The idea here is that in a film holder the film sets up a bit from the very edge and from my eyeballing it the chopstick is pretty much the space I need. I use Gorilla Glue to attach the wood to the glass.
You *could* gut your worst film folder and mount the glass in that for a consistent no doubt about it setup but I only had 3 of these oddball holders and none of them were beaters that I could tolerate gutting. It would be desirable and probably much more trouble-free for sharp focus to take a film holder, remove the septum , buff the glass and set the glass in where the septum was. This will assure you of getting the sharpest focus and for your first build this might be advisable over the chopsticks--you may have post-completion adjustments otherwise

OPTIONAL MODIFICATION: the 2nd photo is of a film holder that was gutted and glass inserted where the film septum would be. I used 2 strips of rubber cut from bicycle tire inner tubes as lashings to hold it fairly tight--you need 4 more screws on the build. Focus on the glass and then slip the loaded film holder under it--the overall tension holds the real film holder tight in place. When not using the camera the one dark slide protects the glass and the glass stays with the camera--no misplacing it or dropping it. Cosmetically not as sleek but some might argue functionality

Step 11: Other Side of Glass

after the glue sets on the one side flip it over and repeat on the other

Step 12: Making the Cradle for the Film Holder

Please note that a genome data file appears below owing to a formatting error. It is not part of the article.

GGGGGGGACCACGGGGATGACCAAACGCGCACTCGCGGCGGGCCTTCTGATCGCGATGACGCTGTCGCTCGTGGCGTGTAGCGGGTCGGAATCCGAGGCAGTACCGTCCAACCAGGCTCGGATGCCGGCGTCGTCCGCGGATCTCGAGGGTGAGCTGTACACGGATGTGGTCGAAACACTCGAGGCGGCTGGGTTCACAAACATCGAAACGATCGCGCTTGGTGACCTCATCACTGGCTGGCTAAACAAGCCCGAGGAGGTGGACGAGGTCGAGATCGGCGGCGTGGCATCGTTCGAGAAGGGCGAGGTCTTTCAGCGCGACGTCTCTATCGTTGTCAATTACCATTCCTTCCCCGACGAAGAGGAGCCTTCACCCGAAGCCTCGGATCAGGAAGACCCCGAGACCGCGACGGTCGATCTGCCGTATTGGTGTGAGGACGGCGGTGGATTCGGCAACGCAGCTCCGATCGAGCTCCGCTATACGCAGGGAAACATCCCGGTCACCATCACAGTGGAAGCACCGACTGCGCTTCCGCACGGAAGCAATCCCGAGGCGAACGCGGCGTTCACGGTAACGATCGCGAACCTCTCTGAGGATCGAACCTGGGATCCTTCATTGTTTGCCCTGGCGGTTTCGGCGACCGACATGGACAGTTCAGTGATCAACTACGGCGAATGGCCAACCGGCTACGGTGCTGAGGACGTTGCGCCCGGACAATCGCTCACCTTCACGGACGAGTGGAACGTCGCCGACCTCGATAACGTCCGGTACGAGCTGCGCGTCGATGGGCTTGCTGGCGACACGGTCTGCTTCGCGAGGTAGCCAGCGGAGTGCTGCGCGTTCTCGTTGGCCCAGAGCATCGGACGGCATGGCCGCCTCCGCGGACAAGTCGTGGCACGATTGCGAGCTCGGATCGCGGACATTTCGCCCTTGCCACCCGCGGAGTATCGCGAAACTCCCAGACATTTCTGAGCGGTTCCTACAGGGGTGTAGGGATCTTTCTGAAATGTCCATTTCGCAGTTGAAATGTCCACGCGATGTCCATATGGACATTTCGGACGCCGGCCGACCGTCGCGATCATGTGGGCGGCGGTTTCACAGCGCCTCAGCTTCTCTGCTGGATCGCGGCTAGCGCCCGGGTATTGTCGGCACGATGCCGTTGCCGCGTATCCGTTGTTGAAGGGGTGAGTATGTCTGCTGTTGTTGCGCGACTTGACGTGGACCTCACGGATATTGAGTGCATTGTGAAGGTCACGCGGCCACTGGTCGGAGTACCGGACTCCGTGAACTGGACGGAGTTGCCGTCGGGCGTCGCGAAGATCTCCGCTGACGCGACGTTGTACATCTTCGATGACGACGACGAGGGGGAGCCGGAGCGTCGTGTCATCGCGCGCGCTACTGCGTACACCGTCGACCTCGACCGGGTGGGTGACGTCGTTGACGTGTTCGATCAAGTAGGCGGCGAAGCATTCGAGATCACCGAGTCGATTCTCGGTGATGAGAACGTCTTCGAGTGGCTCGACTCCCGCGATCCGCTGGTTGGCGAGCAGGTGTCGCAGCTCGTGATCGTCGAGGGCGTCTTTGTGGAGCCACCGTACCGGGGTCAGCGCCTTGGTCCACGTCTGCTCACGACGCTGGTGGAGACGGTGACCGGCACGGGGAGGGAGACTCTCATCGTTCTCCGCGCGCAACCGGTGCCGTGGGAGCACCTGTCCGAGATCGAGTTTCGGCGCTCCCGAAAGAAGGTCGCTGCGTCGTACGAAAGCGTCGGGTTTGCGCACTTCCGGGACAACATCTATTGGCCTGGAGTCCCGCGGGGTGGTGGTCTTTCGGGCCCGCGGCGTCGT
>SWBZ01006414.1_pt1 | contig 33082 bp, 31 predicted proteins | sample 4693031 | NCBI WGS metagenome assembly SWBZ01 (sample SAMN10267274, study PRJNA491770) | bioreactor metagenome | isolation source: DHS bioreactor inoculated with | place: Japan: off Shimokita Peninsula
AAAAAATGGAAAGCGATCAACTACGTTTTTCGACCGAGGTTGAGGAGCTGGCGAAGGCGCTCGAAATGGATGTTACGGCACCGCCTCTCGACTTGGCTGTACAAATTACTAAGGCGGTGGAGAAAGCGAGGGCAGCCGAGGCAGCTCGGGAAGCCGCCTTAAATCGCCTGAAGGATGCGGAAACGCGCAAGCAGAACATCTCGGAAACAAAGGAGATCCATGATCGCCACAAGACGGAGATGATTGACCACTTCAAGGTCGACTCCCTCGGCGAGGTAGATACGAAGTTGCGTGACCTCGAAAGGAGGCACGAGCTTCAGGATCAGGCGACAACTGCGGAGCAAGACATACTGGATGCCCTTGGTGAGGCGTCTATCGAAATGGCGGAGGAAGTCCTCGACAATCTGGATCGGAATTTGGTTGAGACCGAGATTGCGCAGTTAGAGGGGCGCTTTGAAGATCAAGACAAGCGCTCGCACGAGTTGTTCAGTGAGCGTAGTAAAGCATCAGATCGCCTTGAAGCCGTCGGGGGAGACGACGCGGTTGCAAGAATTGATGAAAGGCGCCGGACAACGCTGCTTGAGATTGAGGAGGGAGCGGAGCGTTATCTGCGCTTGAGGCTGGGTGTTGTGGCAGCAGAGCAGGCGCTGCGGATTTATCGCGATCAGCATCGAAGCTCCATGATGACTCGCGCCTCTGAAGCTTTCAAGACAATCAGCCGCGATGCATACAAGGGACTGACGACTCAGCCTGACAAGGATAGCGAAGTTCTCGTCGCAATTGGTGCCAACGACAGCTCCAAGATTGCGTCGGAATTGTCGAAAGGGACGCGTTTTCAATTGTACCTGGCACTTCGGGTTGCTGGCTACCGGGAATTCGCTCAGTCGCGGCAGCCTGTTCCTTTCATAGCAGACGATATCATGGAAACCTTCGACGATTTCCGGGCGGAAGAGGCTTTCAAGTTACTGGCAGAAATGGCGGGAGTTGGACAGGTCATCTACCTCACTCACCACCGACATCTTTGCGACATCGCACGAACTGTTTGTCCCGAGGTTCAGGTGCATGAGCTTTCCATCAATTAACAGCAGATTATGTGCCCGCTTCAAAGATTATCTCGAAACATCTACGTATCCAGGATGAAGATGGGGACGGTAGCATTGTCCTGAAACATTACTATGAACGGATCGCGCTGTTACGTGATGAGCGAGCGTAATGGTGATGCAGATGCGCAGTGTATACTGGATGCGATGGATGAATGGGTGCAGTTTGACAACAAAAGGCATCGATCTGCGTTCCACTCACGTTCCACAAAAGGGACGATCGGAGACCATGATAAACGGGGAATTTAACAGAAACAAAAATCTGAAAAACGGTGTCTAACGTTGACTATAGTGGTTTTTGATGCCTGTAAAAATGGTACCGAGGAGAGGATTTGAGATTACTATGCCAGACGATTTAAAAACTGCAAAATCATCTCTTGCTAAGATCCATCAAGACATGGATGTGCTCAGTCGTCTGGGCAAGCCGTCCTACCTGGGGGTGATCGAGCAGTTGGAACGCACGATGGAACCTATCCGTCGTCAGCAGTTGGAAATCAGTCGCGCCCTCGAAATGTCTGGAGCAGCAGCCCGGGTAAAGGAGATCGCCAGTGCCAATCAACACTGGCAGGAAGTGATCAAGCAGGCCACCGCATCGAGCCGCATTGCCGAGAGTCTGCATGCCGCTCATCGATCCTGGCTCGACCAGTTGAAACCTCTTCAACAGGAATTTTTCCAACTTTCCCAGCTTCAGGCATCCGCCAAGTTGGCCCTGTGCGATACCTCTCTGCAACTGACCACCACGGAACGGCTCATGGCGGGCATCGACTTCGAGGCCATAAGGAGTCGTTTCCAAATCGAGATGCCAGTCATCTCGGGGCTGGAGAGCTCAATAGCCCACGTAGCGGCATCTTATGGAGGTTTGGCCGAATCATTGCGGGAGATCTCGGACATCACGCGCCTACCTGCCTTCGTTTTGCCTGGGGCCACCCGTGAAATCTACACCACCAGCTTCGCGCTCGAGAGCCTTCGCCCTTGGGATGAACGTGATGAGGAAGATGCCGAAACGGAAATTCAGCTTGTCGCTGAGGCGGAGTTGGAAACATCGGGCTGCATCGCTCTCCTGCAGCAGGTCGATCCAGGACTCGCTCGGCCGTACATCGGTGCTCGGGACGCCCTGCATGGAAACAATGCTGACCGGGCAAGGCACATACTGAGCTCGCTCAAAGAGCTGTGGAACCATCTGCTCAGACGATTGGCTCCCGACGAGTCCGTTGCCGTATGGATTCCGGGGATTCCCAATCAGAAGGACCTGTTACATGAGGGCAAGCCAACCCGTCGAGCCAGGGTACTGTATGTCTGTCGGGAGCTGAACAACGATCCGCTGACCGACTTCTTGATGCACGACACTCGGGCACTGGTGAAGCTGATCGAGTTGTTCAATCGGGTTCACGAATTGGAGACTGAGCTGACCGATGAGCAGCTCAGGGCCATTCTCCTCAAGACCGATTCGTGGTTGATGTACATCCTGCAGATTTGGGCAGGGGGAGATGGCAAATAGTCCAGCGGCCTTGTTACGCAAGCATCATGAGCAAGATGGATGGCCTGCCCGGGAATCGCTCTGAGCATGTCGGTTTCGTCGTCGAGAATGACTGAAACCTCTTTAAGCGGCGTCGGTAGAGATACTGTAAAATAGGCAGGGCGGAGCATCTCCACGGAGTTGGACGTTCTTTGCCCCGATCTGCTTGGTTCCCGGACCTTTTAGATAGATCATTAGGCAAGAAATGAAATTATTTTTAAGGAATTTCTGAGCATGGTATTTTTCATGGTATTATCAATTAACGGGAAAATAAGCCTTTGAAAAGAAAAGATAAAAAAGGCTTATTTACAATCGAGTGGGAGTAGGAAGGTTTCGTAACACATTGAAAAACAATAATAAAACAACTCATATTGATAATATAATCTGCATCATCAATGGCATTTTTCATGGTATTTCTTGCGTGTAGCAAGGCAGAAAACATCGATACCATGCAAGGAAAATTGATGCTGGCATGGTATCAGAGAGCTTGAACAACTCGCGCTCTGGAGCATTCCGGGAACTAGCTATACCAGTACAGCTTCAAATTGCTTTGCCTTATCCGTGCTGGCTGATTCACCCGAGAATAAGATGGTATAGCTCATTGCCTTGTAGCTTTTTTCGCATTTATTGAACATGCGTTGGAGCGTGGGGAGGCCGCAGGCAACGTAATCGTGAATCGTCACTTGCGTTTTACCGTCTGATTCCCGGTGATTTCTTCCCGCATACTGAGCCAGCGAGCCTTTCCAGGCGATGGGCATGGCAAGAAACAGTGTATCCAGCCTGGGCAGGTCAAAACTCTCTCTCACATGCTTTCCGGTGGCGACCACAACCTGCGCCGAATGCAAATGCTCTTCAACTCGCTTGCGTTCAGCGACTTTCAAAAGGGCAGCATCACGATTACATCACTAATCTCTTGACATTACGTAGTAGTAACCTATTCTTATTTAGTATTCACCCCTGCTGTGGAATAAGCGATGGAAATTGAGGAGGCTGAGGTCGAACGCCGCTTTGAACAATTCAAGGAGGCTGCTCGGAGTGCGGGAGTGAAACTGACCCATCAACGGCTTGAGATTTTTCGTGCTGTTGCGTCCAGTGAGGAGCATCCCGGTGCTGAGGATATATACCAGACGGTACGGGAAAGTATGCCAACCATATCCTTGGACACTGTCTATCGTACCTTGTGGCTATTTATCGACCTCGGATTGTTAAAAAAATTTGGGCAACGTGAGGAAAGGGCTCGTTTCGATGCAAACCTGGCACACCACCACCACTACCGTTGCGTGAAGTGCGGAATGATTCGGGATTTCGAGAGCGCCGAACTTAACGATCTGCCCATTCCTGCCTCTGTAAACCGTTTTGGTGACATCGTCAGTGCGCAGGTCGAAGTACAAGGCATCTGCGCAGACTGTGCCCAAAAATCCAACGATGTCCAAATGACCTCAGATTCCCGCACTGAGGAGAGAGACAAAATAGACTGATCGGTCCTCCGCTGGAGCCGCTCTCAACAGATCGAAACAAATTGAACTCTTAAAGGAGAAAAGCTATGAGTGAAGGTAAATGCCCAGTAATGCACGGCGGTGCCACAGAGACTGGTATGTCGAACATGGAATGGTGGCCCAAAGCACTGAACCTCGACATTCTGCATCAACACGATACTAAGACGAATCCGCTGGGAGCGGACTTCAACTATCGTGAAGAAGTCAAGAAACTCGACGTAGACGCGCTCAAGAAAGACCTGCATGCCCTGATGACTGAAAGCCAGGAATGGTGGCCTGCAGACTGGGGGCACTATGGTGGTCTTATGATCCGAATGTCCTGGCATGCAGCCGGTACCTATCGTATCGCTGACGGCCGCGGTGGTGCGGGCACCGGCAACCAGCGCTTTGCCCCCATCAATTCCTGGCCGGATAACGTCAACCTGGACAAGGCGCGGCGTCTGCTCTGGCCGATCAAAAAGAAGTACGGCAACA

For this I needed about 1 foot of 1/2" square wood glued into place with the gorilla glue. I used some liquid electricians tape in the corners for light seal and then glued some felt strips down the the edges all around for more light-tight\
This would also be the best time to seal any lid seams with electrical tape from the inside--check for light leaks

Step 13: Check for Fit

Here we see the film holder in it's future cradle--there should be near zero play in the fit

Step 14: Cradle All Painted Black

Paint the wood framework flat black ( remove filmholder before doing so of course)

Step 15: Thumb-tab Hold Downs Installed

Here we see the screen window holders engaging the chopsticks of the focus glass-- you would insert the glass- set focus, then remove and slide in the film holder

Step 16: Film Holder Engaged by the Thumb Tabs

And here we see the film holder also being held in place once the focus glass is removed

Step 17: Bellows Mounted

Cut some of the black felt into strips and glue them to the edge of the bellows hole, With a drill and small bit drill a hole on each edge just smaller than your screws. Put a bead of the black permatex silicone sealer on the felt and place the bellows and screw it down. Let it setup overnight and check for light leaks. The easiest way is to take it into a windowless bathroom or closet and shine a flashlight on to the inside--look for light leaking out--then peer inside and shine the light from the outside all around. Any pinholes or leaks can be addressed with electrical tape or the Liquid Electrical tape from Lowes (real handy stuff to get in at corners & such)

Step 18: Lens Board Cut From Birch or Sheet Plastic

This can be made from 4x4" thin 1/8" birch from Michaels or Hobby Lobby or from thin scrap plastic from the discard bin at any decent hardware store. Outside diameter 3"-- inside hole for a copal 1 shutter just over an inch

Step 19: Lens Board Mounted in Place and a Word About Your Choice of Lenses